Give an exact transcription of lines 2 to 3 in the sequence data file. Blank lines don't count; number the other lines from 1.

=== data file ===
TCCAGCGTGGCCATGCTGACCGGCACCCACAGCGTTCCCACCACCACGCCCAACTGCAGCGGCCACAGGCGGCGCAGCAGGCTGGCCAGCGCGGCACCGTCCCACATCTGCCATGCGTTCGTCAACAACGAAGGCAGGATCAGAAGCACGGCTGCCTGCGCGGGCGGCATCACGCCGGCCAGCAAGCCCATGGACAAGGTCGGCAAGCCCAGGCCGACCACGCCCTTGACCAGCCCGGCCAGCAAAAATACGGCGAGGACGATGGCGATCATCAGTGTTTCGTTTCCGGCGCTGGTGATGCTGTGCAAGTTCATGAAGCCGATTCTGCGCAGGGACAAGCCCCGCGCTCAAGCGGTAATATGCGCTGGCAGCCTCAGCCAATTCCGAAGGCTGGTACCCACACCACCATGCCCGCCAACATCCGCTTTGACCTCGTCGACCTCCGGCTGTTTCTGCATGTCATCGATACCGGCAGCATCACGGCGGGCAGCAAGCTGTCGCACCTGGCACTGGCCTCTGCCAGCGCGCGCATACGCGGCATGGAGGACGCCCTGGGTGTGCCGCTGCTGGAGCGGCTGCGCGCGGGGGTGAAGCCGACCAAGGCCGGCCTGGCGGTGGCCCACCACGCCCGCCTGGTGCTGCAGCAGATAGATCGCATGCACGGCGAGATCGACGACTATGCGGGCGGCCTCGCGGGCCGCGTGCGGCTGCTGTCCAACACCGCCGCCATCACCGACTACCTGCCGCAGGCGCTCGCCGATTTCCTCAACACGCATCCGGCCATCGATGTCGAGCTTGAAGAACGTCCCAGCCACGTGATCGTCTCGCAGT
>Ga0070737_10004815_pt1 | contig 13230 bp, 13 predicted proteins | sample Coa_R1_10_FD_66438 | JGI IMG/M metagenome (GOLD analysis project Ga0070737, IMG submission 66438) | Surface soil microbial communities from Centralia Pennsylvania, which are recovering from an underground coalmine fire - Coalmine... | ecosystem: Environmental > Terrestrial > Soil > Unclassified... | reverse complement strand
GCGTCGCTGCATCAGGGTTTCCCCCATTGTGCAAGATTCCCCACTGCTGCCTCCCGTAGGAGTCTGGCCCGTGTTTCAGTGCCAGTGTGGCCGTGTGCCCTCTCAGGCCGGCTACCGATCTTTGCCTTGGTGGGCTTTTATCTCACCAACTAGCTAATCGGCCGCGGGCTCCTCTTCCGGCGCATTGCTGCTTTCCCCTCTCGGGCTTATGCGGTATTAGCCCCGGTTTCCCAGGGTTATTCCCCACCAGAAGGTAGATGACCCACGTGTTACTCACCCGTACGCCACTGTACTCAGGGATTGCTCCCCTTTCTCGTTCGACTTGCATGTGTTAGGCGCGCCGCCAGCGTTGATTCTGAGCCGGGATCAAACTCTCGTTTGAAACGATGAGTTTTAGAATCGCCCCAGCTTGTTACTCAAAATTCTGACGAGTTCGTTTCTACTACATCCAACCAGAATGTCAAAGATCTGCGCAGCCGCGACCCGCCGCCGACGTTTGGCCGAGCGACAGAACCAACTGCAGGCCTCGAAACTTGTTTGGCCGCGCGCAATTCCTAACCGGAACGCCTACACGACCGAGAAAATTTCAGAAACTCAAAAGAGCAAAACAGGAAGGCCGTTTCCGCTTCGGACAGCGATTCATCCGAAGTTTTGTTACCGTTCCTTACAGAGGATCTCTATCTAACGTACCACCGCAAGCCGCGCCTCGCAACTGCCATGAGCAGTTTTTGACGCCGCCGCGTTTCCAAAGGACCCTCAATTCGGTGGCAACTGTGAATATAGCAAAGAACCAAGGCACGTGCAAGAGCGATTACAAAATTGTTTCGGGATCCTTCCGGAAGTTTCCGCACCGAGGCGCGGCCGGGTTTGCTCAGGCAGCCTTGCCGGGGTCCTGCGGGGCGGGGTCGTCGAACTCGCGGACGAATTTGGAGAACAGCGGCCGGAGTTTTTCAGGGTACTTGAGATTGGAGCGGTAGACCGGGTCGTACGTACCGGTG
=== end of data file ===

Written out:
>Ga0070737_10004815_pt1 | contig 13230 bp, 13 predicted proteins | sample Coa_R1_10_FD_66438 | JGI IMG/M metagenome (GOLD analysis project Ga0070737, IMG submission 66438) | Surface soil microbial communities from Centralia Pennsylvania, which are recovering from an underground coalmine fire - Coalmine... | ecosystem: Environmental > Terrestrial > Soil > Unclassified... | reverse complement strand
GCGTCGCTGCATCAGGGTTTCCCCCATTGTGCAAGATTCCCCACTGCTGCCTCCCGTAGGAGTCTGGCCCGTGTTTCAGTGCCAGTGTGGCCGTGTGCCCTCTCAGGCCGGCTACCGATCTTTGCCTTGGTGGGCTTTTATCTCACCAACTAGCTAATCGGCCGCGGGCTCCTCTTCCGGCGCATTGCTGCTTTCCCCTCTCGGGCTTATGCGGTATTAGCCCCGGTTTCCCAGGGTTATTCCCCACCAGAAGGTAGATGACCCACGTGTTACTCACCCGTACGCCACTGTACTCAGGGATTGCTCCCCTTTCTCGTTCGACTTGCATGTGTTAGGCGCGCCGCCAGCGTTGATTCTGAGCCGGGATCAAACTCTCGTTTGAAACGATGAGTTTTAGAATCGCCCCAGCTTGTTACTCAAAATTCTGACGAGTTCGTTTCTACTACATCCAACCAGAATGTCAAAGATCTGCGCAGCCGCGACCCGCCGCCGACGTTTGGCCGAGCGACAGAACCAACTGCAGGCCTCGAAACTTGTTTGGCCGCGCGCAATTCCTAACCGGAACGCCTACACGACCGAGAAAATTTCAGAAACTCAAAAGAGCAAAACAGGAAGGCCGTTTCCGCTTCGGACAGCGATTCATCCGAAGTTTTGTTACCGTTCCTTACAGAGGATCTCTATCTAACGTACCACCGCAAGCCGCGCCTCGCAACTGCCATGAGCAGTTTTTGACGCCGCCGCGTTTCCAAAGGACCCTCAATTCGGTGGCAACTGTGAATATAGCAAAGAACCAAGGCACGTGCAAGAGCGATTACAAAATTGTTTCGGGATCCTTCCGGAAGTTTCCGCACCGAGGCGCGGCCGGGTTTGCTCAGGCAGCCTTGCCGGGGTCCTGCGGGGCGGGGTCGTCGAACTCGCGGACGAATTTGGAGAACAGCGGCCGGAGTTTTTCAGGGTACTTGAGATTGGAGCGGTAGACCGGGTCGTACGTACCGGTG